But this issue of unemployable graduates also exists in the field of engineering. Of the 15 lakh engineering graduates India produces every year, 20-30% of them do not find jobs and many other get jobs well below their technical qualification.

More on unemployable engineers here.

  1. Lack of regulation and infrastructure:

India has had wild and unregulated increases in both management and engineering institutions in the past decade – it has 360,000 management seats and 1.5 million engineering places on offer. [4]

“Historically, AICTE has helped mushroom dubious institutions and hindered the growth of quality institutions by archaic rules and endless administrative procedures,” – C fore’s Chief Executive Premchand Palety.

  1. Low paying jobs:

While the cost of a two year MBA program is around Rs 3 to Rs 5 lakh. The average earning of an MBA graduate is a measly Rs 8,000 to Rs 10,000. With such low returns, an MBA degree ironically sounds like a bad investment. Hence many students are hesitant about the program. Which is reflected in the declining rate of growth of technical institutions in the country. (post-2012)

“Barring a handful of top Business schools like the government-run IIMs and other few, most of the B schools in the country are producing sub-par graduates who are largely un-employable resulting in these pass-outs earning less than Rs 10,000 a month, if at all they find placements”, the ASSOCHAM study has pointed out.

Is this only a national phenomenon?

After the AICTE shutdown, 5 year integrated MBA courses in 2016 [5]. The consistent closing down of several business schools every year does not bode well for the field of management.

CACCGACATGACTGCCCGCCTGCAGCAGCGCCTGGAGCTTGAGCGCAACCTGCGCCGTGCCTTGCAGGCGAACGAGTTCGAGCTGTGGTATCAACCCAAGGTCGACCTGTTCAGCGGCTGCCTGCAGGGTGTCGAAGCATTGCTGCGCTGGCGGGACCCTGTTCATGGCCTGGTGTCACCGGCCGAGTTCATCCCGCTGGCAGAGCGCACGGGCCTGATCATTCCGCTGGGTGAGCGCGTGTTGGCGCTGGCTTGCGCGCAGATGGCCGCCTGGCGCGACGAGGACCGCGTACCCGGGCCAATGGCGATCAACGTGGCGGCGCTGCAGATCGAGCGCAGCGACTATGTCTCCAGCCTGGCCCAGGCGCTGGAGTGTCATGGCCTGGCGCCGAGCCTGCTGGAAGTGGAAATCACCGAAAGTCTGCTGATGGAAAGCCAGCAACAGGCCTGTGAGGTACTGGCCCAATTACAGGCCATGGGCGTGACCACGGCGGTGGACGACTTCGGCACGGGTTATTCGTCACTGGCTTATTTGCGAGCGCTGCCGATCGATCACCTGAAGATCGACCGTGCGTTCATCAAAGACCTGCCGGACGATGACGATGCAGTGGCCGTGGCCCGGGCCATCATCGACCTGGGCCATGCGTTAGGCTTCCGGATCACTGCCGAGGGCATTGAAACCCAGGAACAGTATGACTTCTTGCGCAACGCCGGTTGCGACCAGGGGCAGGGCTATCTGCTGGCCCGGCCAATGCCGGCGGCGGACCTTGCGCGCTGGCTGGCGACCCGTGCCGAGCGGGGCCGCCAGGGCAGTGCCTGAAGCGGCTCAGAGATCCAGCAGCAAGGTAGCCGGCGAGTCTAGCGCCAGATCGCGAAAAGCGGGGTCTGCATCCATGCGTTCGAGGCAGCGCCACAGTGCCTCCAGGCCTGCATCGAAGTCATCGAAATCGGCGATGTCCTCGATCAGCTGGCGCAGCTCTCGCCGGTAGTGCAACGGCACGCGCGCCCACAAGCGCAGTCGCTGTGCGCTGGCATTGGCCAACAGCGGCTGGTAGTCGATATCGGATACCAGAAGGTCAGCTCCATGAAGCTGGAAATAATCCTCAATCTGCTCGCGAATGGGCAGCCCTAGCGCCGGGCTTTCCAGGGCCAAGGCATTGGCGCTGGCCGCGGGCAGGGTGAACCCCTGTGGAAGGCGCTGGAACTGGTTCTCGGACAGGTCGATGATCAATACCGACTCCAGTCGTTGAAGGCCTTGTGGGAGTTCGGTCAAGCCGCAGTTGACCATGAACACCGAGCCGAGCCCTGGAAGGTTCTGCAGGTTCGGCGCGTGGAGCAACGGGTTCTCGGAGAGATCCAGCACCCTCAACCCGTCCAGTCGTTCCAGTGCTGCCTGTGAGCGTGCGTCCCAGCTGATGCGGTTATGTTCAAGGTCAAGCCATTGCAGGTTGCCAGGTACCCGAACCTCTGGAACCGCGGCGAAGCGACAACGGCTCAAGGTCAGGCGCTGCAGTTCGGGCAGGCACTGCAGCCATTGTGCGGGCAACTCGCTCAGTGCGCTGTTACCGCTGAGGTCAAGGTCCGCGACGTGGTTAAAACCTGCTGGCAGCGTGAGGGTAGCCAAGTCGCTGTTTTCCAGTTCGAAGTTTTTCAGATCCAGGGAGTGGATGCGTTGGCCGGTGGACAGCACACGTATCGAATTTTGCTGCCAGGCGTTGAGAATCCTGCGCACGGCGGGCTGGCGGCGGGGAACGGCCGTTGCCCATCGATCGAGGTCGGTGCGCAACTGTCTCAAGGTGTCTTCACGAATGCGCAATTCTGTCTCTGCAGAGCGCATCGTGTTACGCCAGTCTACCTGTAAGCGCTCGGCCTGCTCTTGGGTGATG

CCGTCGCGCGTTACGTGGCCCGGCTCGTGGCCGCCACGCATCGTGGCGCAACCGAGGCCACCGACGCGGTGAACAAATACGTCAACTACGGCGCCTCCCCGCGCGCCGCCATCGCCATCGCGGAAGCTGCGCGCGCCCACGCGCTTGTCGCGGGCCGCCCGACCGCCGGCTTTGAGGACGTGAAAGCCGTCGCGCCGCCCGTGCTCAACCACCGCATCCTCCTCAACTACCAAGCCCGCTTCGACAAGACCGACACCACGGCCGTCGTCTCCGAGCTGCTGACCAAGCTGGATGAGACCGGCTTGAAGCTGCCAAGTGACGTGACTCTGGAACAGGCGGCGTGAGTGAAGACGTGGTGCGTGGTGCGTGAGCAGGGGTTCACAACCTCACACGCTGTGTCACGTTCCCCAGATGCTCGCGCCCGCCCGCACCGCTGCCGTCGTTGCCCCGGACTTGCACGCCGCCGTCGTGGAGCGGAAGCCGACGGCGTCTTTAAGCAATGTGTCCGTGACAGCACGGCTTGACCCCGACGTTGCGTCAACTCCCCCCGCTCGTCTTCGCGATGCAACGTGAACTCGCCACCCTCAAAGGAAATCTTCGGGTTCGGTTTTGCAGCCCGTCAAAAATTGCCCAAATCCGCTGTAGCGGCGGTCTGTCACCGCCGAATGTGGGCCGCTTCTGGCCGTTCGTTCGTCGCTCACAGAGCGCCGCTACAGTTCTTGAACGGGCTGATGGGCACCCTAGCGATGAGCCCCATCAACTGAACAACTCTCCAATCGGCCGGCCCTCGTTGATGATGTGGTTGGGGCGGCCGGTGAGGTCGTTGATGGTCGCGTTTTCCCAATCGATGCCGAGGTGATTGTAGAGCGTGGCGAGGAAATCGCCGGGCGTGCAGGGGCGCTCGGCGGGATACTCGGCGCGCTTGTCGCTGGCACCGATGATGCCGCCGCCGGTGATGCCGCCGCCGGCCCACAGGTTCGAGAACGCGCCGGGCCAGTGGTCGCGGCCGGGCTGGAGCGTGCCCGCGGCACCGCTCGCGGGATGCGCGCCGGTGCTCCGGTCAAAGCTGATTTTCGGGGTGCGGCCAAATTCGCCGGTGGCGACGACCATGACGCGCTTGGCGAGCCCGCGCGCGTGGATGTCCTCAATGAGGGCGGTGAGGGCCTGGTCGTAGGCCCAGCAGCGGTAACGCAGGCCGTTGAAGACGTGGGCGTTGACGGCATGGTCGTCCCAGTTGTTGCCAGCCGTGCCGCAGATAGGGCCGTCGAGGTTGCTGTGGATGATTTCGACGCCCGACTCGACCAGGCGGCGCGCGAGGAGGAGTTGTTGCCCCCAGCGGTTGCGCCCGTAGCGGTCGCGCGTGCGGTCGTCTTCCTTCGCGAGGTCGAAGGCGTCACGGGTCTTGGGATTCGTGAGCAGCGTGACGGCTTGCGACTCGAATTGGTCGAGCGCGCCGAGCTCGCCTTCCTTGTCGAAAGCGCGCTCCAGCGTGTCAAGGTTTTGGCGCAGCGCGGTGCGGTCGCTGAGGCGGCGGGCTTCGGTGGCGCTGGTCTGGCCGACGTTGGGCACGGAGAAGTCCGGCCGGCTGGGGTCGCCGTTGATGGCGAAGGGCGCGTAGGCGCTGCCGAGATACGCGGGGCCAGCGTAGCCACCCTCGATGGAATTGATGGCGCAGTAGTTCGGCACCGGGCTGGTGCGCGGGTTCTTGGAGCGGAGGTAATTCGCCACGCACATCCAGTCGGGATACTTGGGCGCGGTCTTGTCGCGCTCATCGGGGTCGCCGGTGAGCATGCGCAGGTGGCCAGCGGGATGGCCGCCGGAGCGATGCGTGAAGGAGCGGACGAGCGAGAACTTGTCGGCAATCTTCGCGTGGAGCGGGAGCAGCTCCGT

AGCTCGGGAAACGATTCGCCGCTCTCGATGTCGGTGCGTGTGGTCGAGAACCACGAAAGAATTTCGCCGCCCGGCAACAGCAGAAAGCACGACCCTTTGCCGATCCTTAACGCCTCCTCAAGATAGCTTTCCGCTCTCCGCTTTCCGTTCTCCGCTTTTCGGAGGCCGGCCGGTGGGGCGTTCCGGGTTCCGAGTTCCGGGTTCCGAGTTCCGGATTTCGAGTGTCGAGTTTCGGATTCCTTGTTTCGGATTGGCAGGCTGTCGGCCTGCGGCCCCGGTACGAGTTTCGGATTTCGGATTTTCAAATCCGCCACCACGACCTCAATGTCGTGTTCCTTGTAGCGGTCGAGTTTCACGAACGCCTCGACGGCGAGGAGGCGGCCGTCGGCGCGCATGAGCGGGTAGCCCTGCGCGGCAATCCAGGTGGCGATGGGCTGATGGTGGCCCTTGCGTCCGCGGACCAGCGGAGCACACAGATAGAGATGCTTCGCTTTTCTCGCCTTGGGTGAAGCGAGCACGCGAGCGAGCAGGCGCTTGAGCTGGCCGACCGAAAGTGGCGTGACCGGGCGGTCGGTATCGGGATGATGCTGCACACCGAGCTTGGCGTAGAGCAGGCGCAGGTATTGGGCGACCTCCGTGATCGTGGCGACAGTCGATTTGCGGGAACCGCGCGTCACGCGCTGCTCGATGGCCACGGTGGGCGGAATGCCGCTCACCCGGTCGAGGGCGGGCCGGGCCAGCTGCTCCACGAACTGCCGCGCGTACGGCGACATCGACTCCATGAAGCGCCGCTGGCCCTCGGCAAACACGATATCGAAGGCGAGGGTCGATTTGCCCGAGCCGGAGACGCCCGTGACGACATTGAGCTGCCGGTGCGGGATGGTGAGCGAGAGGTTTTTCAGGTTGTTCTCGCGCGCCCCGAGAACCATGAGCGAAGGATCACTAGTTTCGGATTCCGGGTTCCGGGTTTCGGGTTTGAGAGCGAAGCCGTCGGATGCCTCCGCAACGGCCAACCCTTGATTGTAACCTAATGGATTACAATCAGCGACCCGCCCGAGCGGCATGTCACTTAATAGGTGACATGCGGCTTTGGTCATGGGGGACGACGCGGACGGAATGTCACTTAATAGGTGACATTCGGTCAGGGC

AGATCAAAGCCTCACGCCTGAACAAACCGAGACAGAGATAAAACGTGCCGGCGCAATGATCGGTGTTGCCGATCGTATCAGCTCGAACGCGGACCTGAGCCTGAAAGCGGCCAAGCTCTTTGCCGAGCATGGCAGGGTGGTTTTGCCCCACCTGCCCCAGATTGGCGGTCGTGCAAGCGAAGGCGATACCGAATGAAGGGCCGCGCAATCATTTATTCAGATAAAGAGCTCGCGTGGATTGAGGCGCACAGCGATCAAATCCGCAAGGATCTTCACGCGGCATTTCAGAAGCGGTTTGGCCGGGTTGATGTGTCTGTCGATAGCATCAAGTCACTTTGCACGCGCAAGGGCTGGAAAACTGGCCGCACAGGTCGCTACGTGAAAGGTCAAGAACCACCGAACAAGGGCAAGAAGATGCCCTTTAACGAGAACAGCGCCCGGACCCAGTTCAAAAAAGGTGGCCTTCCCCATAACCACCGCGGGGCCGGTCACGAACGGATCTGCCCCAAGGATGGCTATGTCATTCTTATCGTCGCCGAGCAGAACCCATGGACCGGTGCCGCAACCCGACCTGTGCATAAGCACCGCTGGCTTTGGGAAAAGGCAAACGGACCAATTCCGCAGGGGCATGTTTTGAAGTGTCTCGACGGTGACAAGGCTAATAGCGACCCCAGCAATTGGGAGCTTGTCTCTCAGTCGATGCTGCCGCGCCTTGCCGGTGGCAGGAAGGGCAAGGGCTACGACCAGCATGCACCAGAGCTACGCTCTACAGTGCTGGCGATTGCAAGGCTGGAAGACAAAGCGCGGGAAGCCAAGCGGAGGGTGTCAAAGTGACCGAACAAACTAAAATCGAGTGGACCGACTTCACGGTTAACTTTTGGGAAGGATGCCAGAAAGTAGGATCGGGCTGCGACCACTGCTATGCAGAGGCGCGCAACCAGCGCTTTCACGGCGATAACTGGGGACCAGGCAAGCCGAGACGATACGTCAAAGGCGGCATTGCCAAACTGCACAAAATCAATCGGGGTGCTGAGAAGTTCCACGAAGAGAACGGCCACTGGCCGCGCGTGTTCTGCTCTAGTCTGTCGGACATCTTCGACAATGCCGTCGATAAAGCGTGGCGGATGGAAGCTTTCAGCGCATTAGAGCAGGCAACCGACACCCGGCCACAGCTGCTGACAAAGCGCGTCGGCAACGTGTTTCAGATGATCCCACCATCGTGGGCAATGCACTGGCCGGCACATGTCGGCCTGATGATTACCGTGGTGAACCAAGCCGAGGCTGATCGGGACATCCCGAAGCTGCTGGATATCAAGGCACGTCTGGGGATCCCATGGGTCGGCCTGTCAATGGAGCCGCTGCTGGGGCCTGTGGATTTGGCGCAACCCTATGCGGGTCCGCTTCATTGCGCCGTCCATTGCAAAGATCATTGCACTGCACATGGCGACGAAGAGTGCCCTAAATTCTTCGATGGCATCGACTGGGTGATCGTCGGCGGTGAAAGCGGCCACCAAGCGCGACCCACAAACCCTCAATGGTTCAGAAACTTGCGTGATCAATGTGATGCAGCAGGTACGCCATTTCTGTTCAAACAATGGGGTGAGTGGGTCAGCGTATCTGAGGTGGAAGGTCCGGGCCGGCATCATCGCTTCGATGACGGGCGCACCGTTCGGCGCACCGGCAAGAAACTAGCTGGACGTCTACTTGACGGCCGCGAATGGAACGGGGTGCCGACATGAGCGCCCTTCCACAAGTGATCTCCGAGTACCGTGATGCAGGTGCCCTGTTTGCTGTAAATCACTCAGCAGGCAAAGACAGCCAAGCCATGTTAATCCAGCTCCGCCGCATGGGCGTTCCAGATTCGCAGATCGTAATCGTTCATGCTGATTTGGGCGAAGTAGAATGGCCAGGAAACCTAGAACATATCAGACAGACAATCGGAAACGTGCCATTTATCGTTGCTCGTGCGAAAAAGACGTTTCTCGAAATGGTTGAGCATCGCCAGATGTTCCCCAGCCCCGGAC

The decline of the two yearlong MBA degree is not only a national phenomenon. Around the world, owing to shifting demands in the business education market, schools have either dropped full-time courses or opened without MBA programmes. For example, the London School of Economics does not offer a full-time MBA programme as a flagship programme anymore [6]. The alternative to a full-time MBA would be the MSc programmes offered by its department of management. Other colleges such as King’s College London, Wake Forest University in North Carolina and the University of Iowa’s Tippie College of Business as well do not offer MBA programmes. These developments hence lead us to ask the following question:

 Are business schools even required? While there is no concrete answer and every side has compelling arguments the question is of a speculative nature. Even so here are a few compelling arguments:

Seek to know what it’s currently like in the field of management? How are managers in industry coping and what do they suggest? We at Navigus can help you put your doubts to rest, through the Auriga mentorship program you can interact and speak to experts in every field who would be better facilitated at answering your queries. Visit Navigus to find out more.

Navigus – Why survive, when you can reign?